Yaakov built walls and created a house.  Before Yaakov, truth was spread by Avraham and Yitzchak to all of humanity.  However, it had no home.  No nation was dedicated to consistently upholding and embodying the messages of Avraham and Yitzchak.  Yaakov continued to teach humanity.  However, his focus was on creating a house – a nation that would be devoted to the truths of the Torah.

And you should observe and perform (them) for it is your wisdom and intelligence in the eyes of the nations.  For they will hear of all these laws and they will say: This great nation is truly wise and understanding.  For what (other) great nation is there whose G-d is close to it – like Hashem, our G-d – at all times that we call out to Him?  What other nation has just laws and statutes like this entire Torah that I have placed before you today?  (Sefer Devarim 4:6-8)

3. Bnai Yisrael as a light to the nations

An important question remains.  Why did the mission of the Patriarchs’ change over the generations?  Specifically, Avraham and Yitzchak focused on the teaching of humanity.  Yaakov’s focus was on the creation of Bnai Yisrael.  Why was Yaakov’s mission different than his father’s and grandfather’s?

The above passages speak to this issue.  These passages are part of Moshe’s final address to Bnai Yisrael.  He explains to the nation that faithful observance of the Torah will earn the respect of the nations of the world.  However, Moshe’s message is somewhat confusing.  First, he asserts that when Bnai Yisrael observes the Torah then the nations will recognize the wisdom of its laws and statutes.  Then, he asserts that the nations’ admiration will be in response to the providential relationship between Hashem and Bnai Yisrael.  He then returns to and reiterates his initial assertion.  The impression that is communicated by his presentation is that the nations’ admiration is linked to both appreciation of the wisdom of the Torah and to their recognition of the reality of providence.  Furthermore, these two factors are somehow intimately related to one another.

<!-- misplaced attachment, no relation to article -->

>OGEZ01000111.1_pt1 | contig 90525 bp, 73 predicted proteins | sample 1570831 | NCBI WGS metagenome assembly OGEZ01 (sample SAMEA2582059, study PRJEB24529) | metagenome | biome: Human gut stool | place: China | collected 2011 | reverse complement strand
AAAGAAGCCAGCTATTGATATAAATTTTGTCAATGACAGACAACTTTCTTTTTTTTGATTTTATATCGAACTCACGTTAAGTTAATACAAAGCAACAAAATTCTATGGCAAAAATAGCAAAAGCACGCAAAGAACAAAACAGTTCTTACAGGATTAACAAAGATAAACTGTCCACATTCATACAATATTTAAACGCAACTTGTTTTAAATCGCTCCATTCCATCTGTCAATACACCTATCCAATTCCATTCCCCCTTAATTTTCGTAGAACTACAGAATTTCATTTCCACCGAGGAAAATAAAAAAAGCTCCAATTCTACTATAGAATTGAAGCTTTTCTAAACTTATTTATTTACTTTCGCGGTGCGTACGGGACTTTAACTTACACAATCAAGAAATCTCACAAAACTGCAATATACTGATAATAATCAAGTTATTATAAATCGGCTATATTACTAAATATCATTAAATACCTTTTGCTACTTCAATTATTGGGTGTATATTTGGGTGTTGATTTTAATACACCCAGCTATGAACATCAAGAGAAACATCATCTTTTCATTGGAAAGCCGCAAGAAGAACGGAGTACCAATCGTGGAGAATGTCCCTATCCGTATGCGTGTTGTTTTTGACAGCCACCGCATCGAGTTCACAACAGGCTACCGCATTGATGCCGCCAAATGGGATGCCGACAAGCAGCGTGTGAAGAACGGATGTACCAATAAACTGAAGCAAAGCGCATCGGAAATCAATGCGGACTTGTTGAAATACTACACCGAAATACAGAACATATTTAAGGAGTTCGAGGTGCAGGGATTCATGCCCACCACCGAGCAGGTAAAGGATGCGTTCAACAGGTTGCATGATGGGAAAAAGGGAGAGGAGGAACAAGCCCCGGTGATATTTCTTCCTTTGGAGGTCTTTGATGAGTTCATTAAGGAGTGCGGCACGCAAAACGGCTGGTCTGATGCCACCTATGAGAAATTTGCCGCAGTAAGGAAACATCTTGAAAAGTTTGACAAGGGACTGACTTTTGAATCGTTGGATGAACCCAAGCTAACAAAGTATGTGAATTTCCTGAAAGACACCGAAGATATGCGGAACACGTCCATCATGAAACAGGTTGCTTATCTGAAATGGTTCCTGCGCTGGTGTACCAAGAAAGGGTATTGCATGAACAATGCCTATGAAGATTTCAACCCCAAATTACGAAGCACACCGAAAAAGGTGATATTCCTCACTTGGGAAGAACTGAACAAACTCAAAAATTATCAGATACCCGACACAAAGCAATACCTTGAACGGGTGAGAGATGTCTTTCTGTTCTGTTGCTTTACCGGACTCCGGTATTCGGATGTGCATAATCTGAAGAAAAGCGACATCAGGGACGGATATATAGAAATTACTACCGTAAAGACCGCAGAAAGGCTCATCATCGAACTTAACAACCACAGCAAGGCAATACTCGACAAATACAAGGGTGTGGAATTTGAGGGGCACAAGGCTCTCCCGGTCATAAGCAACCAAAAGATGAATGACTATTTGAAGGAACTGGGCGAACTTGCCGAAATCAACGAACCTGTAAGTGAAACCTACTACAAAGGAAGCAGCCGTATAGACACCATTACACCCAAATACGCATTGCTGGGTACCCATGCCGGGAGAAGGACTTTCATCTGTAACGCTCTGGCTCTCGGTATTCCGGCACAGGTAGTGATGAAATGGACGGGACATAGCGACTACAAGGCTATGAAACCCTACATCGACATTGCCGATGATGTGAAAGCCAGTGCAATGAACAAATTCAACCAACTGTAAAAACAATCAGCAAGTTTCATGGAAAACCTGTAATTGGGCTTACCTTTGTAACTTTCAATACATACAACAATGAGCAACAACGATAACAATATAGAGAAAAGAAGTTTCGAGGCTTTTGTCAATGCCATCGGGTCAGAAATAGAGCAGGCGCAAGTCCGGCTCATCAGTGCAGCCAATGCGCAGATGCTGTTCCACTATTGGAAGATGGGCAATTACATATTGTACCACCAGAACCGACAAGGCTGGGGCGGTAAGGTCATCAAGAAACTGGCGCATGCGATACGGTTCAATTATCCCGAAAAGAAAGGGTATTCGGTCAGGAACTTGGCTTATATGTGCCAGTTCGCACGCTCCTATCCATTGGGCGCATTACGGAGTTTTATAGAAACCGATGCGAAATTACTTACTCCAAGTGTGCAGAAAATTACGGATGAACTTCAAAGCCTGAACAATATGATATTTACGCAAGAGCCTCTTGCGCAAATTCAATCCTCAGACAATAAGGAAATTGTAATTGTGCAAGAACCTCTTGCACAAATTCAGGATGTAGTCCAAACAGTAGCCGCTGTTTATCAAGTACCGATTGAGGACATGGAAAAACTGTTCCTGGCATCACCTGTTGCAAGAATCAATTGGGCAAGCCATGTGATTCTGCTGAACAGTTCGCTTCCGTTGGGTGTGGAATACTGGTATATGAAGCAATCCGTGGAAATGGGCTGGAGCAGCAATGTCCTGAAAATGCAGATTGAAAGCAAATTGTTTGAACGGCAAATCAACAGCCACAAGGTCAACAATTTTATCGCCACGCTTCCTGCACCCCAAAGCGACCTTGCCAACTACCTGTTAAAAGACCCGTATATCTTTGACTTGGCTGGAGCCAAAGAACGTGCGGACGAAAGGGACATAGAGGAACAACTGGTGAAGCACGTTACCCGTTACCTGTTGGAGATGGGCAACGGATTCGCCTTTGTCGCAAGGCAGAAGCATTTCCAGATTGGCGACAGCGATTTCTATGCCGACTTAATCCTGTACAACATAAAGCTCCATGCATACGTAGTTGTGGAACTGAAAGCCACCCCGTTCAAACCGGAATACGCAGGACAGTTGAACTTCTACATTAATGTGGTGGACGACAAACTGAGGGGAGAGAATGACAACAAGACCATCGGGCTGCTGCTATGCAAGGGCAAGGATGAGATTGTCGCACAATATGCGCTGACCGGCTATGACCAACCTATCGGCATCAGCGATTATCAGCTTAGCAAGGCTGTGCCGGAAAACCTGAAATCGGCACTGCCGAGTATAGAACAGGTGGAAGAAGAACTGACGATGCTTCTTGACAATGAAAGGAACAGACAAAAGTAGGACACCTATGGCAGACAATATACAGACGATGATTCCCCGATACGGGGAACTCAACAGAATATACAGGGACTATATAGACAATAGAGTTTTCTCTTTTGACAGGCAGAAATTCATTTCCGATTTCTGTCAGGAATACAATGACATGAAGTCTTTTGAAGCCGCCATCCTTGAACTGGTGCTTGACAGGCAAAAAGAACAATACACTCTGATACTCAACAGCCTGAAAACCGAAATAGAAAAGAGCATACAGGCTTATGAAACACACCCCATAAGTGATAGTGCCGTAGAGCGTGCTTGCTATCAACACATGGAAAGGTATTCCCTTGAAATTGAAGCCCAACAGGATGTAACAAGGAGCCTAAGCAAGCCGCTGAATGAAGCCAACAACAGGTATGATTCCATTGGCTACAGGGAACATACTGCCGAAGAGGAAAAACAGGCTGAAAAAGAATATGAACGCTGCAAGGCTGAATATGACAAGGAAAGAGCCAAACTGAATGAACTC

Apparently, the messages communicated by the wisdom of the Torah and the reality of providence are complementary.  Together, these two messages communicate to the world that the providence enjoyed by a nation is a consequence of its behaviors and attitudes.  We are not rewarded simply for obedience.  The Torah outlines for us a set of behaviors and attitudes that are wise and intelligent.  By virtue of our travel along the Torah’s path of wisdom we enjoy Hashem’s providence.  In other words, Hashem rewards us for acting intelligently and if we expect to be rewarded, we must conduct ourselves in an intelligent manner.    

4. Teaching the Patriarchal message through example

This is essentially the message taught to the world by the Patriarchs.  They did not call upon humanity to adopt a revealed religion.  None existed.  They did not demand obedience to a prophetic teaching.  Instead, they beseeched humanity to abandon superstition, ignorance, and primitivism.  They asked only that humanity act intelligently.  They asserted that if humanity adopted intelligent behaviors and attitudes, then it would enjoy the blessing of providence.

Now, the generational transition of the Patriarchs’ mission can be understood.   Avraham and Yitzchak were teachers to humanity.  However, their lessons were somewhat abstract.  They could not provide a compelling demonstration of their message.  Each of the Patriarchs enjoyed a providential relationship with Hashem.  The Torah explains that at times this relationship was evident to the nations and they were impressed.  However, Yaakov established a nation whose destiny and history would provide profound and compelling testimony to the Patriarchal message.  Bnai Yisrael’s history and destiny would perfectly reflect this message.  Providence and observance of the Torah’s intelligent, wise and just commandments would be directly related.  

In short, Avraham and Yitzchak had no option other than to teach with words.  Yaakov initiated a new method of teaching.  He established a nation whose existence would teach by example.